Court in Australia rules on whether asylum seekers’ detention is legal



Australia’s highest court will be ruling on the challenge on the legality of the controversial policy of sending asylum seekers to the small South Pacific nation of Nauru for long-term detention.

It is on behalf of a Bangladeshi asylum seeker who was brought from Nauru to Australia to access health care after serious pregnancy complications and is now being forcibly returned to the island with her infant that the case was presented to the court.

This case will test for the first time the backbone of its immigration policy whether Australia has the legal right to send asylum seekers to off shore detention. The high court hearing is set to last two days.

Last month Malcolm Turnbull, the new Australian Prime Minister, expressed concern over the conditions in camps but gave no indication of major policy change.

Australian government one after another has turned boats to Indonesia and sending those who make it to the country to detention in Manus Islands camps in Papua New Guinea and Nauru.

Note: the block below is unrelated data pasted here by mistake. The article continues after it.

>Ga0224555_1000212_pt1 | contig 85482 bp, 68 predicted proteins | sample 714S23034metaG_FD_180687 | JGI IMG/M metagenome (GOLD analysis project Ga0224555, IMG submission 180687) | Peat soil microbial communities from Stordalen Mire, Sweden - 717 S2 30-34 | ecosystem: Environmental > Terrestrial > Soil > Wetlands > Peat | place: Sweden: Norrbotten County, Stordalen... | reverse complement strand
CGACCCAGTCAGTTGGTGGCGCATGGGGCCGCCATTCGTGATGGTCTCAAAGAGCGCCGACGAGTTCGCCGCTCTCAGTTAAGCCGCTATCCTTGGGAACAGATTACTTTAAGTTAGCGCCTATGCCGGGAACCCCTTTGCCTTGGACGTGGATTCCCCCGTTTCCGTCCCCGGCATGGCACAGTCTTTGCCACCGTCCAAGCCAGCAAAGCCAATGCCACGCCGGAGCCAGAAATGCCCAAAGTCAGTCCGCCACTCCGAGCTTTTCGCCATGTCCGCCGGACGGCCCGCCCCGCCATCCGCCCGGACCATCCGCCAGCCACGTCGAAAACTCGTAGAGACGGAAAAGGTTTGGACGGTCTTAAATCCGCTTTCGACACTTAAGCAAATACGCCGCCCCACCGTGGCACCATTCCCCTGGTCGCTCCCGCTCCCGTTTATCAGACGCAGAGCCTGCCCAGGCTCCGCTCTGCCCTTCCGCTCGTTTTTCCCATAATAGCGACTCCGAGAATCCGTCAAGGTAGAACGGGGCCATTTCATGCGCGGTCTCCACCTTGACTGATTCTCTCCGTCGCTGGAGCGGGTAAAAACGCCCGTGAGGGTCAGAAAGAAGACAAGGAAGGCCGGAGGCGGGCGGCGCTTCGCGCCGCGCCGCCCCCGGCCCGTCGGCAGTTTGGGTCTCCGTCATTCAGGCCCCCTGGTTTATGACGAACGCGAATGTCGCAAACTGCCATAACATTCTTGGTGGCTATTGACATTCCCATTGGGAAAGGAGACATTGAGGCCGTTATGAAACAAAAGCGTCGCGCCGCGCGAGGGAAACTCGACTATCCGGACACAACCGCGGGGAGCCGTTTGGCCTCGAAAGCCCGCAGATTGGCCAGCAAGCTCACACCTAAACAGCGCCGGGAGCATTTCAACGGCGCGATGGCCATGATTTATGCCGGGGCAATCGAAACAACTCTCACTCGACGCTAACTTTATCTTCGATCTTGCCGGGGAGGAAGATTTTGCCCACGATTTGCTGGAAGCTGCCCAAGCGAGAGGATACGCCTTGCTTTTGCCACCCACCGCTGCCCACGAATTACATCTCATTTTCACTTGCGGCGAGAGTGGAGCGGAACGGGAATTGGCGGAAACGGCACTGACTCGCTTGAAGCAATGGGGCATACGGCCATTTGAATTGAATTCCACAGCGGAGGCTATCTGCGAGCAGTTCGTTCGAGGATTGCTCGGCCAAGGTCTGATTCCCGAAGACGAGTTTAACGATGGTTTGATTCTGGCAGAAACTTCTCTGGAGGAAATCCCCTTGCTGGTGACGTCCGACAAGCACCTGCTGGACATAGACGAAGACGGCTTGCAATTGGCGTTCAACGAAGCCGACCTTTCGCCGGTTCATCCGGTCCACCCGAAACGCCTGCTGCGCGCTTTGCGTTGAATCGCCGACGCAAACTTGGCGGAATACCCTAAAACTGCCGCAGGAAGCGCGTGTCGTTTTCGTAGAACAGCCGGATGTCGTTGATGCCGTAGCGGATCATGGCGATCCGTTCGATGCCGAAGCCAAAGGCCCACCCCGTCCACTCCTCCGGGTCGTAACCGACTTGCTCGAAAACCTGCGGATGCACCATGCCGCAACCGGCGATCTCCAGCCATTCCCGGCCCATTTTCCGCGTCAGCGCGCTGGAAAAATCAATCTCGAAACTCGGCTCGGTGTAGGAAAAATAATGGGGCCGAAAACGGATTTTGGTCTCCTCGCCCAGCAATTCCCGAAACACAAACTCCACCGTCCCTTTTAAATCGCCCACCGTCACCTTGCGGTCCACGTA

Nauru Island
Nauru Island

The detention camps are said to be in very bad conditions with reports of systematic child abuse which have been criticized by the human rights groups.

On Monday, Nauru said that all the 600 asylum seekers will be allowed to move freely around the island and their asylum application processed this week. Australia’s Immigration Minister Peter Dutton said Nauru’s decision was not connected to the High Court challenge.

Asylum seekers have long been a contentious political issue in Australia, although it has never received anywhere near the number of refugees currently flooding into Europe as they flee conflict in the Middle East and North Africa.

Australia has defended its detention policy as necessary to stop deaths at sea.

Source Reuters

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